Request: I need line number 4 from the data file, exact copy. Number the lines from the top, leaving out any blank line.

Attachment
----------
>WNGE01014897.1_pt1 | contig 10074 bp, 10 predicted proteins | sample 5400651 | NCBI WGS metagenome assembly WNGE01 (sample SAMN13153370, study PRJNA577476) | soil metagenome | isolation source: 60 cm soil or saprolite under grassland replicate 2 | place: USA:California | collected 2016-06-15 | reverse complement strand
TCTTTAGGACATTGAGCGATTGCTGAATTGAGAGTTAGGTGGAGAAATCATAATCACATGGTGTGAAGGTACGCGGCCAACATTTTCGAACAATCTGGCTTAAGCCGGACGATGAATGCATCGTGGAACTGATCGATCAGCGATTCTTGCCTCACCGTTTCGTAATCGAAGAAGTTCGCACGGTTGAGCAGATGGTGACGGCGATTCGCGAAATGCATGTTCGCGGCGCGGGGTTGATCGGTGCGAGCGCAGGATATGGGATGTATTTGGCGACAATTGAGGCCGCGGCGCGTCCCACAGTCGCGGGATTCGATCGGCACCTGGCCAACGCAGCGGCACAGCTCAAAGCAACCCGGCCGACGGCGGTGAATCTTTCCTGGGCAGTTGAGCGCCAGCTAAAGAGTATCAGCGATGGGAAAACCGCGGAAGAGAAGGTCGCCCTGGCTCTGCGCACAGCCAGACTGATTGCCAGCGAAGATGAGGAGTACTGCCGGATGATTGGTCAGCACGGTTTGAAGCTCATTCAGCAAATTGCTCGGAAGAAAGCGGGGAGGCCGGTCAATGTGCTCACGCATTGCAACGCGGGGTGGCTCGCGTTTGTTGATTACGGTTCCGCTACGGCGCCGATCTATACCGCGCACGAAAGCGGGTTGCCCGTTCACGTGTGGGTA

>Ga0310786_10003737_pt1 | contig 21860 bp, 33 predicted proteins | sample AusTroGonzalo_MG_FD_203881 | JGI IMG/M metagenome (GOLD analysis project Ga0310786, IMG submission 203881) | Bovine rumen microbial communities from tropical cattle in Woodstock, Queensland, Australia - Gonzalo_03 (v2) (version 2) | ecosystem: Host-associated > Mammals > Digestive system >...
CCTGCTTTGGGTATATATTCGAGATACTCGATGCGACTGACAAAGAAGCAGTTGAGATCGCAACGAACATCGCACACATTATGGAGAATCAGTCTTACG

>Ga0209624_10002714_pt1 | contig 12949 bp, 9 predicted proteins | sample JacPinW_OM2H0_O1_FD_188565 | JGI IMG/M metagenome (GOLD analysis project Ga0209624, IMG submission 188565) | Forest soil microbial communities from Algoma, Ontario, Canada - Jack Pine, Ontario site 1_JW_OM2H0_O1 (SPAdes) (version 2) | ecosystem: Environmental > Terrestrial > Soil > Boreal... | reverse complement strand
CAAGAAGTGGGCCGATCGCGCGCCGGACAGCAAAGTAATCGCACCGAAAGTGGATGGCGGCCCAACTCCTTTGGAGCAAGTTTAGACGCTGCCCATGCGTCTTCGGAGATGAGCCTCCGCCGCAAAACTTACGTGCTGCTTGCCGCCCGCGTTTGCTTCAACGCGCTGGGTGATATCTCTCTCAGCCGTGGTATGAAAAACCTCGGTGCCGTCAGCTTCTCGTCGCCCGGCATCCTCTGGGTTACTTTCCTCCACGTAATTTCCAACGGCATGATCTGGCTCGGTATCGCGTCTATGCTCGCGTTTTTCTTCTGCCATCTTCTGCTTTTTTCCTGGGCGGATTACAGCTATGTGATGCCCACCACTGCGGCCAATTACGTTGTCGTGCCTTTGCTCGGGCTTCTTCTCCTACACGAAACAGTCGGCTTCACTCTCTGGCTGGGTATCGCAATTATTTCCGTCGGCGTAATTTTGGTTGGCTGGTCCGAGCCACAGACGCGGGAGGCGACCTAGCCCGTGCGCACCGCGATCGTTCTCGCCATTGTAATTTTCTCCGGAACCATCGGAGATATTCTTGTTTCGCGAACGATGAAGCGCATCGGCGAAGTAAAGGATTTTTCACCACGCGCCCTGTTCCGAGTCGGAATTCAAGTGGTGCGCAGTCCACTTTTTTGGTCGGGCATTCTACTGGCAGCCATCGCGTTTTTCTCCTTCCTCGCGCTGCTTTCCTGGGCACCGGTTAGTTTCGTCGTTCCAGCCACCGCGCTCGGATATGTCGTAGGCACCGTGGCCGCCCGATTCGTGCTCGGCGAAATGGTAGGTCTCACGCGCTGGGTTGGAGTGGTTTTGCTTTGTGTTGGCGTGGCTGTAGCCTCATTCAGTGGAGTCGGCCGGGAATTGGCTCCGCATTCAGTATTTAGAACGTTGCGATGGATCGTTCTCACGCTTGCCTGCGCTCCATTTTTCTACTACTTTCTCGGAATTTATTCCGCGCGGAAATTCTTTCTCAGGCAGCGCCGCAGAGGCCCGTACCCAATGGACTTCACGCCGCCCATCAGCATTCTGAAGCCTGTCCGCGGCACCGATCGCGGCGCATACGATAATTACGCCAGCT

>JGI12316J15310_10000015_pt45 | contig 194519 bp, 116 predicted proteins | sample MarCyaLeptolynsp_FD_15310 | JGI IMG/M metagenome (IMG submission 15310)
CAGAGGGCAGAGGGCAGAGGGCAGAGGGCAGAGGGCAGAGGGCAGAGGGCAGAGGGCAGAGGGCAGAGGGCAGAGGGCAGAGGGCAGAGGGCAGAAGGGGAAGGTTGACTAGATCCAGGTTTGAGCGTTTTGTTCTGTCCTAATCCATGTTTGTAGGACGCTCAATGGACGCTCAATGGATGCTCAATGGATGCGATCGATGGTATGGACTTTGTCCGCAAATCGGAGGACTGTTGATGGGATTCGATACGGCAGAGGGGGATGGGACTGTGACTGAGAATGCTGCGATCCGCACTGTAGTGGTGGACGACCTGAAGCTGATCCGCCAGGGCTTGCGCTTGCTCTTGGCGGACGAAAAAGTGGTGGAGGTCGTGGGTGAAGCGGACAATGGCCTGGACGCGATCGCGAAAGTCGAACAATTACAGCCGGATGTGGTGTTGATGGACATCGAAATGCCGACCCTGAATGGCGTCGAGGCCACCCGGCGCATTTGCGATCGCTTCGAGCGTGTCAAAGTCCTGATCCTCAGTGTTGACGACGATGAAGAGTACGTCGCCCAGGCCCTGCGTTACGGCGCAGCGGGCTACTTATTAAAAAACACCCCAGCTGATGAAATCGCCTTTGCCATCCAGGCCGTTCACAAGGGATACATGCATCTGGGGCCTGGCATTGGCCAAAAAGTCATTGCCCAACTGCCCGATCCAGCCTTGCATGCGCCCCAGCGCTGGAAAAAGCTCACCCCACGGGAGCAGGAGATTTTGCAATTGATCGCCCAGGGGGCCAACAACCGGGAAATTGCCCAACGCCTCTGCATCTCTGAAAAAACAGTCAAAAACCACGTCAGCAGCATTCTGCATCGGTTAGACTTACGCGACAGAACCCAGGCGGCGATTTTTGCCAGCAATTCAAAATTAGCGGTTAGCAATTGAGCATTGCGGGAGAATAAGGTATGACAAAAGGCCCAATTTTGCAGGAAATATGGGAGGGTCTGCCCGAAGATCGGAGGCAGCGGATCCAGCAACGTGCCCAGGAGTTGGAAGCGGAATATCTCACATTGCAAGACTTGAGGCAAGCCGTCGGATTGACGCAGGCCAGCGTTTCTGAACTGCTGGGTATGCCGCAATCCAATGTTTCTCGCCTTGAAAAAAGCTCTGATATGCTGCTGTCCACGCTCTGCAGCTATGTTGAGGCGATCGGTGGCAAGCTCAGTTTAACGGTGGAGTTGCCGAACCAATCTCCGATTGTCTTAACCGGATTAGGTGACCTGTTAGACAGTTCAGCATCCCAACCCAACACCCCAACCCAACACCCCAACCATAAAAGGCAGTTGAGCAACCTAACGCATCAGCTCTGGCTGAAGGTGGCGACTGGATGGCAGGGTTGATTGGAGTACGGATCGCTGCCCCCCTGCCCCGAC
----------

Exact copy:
CCTGCTTTGGGTATATATTCGAGATACTCGATGCGACTGACAAAGAAGCAGTTGAGATCGCAACGAACATCGCACACATTATGGAGAATCAGTCTTACG